There are a lot of comics out there, but some just stand out head and shoulders above the pack. With “Don’t Miss This” we want to spotlight those series we think need to be on your pull list. This week, we look at “Chu” by John Layman and Dan Boultwood, published by Image Comics.
Who Is This By?
Unlike many books, “Chu” has two people taking the combined roles of writer, illustrator, colorist, and letterer, two for each of the aforementioned roles.
John Layman, the writer and letterer, has a relatively small, but storied bibliography stretching back to the early 2000s. Beginning as an editor and writer at the WildStorm Productions imprint of DC Comics, Layman wrote various limited series, including “Bay City Jive” in 2001, and two 5-issue series for “Thundercats (‘Dogs of War’ in 2003 and ‘Enemy’s Pride’ in 2004), eventually becoming a full-time writer in 2004, with another contribution for WildStorm being the 4-issue “Red Sonja/Claw” in 2006. Outside of WildStorm, he has also written for the DC Comics superheroes, most notably a run on “Detective Comics” from 2012 to 2014. For Marvel Comics, he wrote the 12-issue “Gambit” series in 2004 and 2005. At Aftershock Comics, Layman has written “Eleanor and the Egret” in 2017, and “The Man Who Effed Up Time” in 2020.
However, John Layman’s most notable work is at Image Comics, ones that tie directly into “Chu” itself. From 2009 to 2016, Layman wrote and lettered its predecessor, “Chew,” which won the Eisner Award for Best New Series in 2010, and was also nominated for two Harvey Awards and two Eagle Awards, and also wrote half of a crossover one-shot for the series with Tim Seeley and Mike Norton’s “Revival” in 2014. He also wrote the 2018 to 2020 series “Outer Darkness,” which itself had a crossover with “Chew” after the end of both series’ initial runs.
Illustrator and colorist Dan Boutlwood’s portfolio is a bit more eclectic, primarily being limited series and graphic novels at smaller publishers such as AAM-Markosia (“Hope Falls” in 2007 and 2008), Kickstart (“Danger Academy” in 2011), and Arcana Comics (“The Gloom” in 2013). However, he has more recently branched out into four-issue limited series for larger publishers, most notably “It Came!” at Image Comics in 2013 and “Newbury and Hobbes” at Titan Comics in 2018.
What’s It All About?
“Chew” is the story of Tony Chu, a detective who gains information from what he eats. It is the story of conspiracies and police work.
This is not “Chew,” but rather “Chu.” Despite featuring characters from “Chew” in its first arc, “Chu” is the story of another member of the Chu family: Saffron Chu, an excellent criminal. Her ability to take in the secrets and skills of those with whom she eats and drinks, so long as it is the exact same meal order and taken at the exact same time (something she is remarkably good at achieving under the radar), affords her an extremely wide array of skills, especially in comparison to the relatively one-ability Tony before her.
Her boyfriend Eddy and others in their various caper crews all are rather engrossing, with their own flaws and abilities that make absolutely clear that while Saffron may be the star of the show, she is by no means the only competent person in this apparently globetrotting cuisine-based adventure of all sorts of illegal activities. Their story has its moments of sympathy, but at the same time none of the characters’ violent actions are played out as any less wrong for their doing them, regardless of the situations at hand.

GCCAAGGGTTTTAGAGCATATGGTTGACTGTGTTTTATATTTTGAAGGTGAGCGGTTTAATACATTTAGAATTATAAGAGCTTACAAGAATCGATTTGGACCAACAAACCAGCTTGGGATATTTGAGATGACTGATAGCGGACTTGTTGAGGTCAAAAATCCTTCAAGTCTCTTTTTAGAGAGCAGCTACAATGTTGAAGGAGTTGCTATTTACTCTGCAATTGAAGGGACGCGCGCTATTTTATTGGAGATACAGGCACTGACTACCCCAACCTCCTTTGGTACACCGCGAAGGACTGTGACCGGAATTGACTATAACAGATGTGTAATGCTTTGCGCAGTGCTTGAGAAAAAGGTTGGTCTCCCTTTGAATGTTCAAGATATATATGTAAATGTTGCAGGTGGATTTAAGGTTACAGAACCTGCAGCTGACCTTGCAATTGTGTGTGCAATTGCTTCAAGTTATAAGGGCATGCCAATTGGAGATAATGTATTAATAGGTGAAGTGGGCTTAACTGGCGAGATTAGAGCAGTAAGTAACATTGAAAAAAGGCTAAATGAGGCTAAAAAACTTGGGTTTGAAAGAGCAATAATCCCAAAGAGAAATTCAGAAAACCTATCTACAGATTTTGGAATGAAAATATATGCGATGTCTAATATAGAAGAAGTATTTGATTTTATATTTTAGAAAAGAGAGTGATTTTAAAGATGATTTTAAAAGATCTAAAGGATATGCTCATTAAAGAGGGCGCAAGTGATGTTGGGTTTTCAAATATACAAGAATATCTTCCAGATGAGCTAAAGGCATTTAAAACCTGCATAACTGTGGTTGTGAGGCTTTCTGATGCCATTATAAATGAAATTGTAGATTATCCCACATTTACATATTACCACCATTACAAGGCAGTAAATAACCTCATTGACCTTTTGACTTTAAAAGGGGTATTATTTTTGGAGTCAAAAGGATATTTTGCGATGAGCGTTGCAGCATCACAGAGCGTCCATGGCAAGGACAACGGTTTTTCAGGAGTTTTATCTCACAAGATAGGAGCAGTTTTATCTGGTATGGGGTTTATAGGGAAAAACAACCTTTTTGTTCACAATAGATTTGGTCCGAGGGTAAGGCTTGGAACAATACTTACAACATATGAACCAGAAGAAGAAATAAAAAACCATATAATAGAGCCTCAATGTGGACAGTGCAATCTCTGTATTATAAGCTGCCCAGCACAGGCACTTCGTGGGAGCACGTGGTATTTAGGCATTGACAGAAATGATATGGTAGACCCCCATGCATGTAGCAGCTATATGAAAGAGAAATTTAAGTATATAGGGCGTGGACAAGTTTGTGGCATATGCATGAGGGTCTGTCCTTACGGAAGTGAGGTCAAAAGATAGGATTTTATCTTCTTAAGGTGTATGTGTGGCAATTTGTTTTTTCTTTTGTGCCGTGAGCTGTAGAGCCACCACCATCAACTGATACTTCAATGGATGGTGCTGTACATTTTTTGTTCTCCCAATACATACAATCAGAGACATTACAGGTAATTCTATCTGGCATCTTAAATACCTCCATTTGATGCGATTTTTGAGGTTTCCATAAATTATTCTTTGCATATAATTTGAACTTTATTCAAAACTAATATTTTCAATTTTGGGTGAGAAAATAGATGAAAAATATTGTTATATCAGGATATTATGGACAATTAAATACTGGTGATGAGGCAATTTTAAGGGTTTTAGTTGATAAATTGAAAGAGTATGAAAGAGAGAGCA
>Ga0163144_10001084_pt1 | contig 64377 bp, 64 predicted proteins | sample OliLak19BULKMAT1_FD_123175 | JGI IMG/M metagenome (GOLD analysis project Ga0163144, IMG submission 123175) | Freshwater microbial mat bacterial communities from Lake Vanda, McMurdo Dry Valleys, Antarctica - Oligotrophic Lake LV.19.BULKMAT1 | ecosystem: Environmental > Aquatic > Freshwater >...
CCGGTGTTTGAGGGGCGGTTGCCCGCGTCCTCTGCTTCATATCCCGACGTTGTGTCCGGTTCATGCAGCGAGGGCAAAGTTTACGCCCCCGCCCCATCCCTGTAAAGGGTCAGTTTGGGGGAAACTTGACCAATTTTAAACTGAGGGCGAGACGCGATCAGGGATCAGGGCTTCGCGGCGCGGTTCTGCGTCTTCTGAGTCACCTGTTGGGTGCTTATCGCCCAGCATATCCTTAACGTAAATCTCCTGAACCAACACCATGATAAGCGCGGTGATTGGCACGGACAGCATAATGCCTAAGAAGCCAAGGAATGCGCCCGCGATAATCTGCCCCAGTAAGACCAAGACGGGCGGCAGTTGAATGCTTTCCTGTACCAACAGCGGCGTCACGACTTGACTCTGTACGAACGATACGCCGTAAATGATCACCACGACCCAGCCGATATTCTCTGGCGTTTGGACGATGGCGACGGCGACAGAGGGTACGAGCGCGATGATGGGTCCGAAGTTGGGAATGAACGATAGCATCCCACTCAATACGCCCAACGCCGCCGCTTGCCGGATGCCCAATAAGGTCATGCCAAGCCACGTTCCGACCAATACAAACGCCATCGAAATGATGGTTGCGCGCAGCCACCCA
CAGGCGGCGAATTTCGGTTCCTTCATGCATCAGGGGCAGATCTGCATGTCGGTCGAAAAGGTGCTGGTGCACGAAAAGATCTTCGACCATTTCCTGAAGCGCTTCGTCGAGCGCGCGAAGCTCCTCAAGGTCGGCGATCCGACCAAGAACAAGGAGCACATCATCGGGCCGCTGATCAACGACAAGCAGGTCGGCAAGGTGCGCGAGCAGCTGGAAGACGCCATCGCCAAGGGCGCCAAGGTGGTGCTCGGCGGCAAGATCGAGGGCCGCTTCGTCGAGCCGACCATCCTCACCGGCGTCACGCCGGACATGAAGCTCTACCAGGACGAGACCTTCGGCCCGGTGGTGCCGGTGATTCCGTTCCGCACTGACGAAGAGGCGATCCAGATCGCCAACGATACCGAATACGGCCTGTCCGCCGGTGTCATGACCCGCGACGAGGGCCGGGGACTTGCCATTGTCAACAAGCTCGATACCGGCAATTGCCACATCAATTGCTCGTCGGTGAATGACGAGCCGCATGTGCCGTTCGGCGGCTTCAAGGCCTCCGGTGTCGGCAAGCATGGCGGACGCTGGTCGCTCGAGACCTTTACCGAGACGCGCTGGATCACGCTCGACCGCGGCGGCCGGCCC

What Makes It So Great?
The plethora of criminal skills could be seen as rather boring under writers less versed in the nature of this world. Instead, due to a delicate balance of humor and drama, the trials and travails of Saffron and, by extension, her siblings and other associates, are instead rather entertaining. Add in some comedic prologues to each issue and there is, pardon the pun, a recipe for success.
Even so, the basic premise of criminal activity is but one piece of the puzzle. Rather than stop at the same beats played out by “Chew,” Layman changes the playing field with very different powers and new “jobs” under a nearly entirely amoral protagonist. From dodging the authorities and bank heists to far stranger powers all of which somehow relate to food, the FDA, an authority of sorts in the United States with power beyond its real-life counterpart in “Chew,” is the least of Saffron’s worries, with the focus being international from nearly the very start.Continued below
Beyond the story itself, Dan Boutlwood’s artwork, and especially his colors, are nearly worth the price of admission on their own. With colors seemingly highlighting different meals as Saffron pays attention to them, not unlike the coloring on the 2014 “Magneto” run and metal, Boutlwood emphasizes how important food is to the world of this series. Meanwhile, the flashes of other hues and tones, along with the tints over flashbacks or other uses of abilities, make for very exciting scenarios, even if one were able to ignore the highly expressive and near-cartoonishly animated style of illustration, giving another level of fun in a similar way to previous food-based stories by Layman, even though this is the first time Boultwood has been part of such a saga.
How Can You Read It?
“Chu” is available wherever comic books are sold. “Chu” #10 is available today, with new issues released monthly.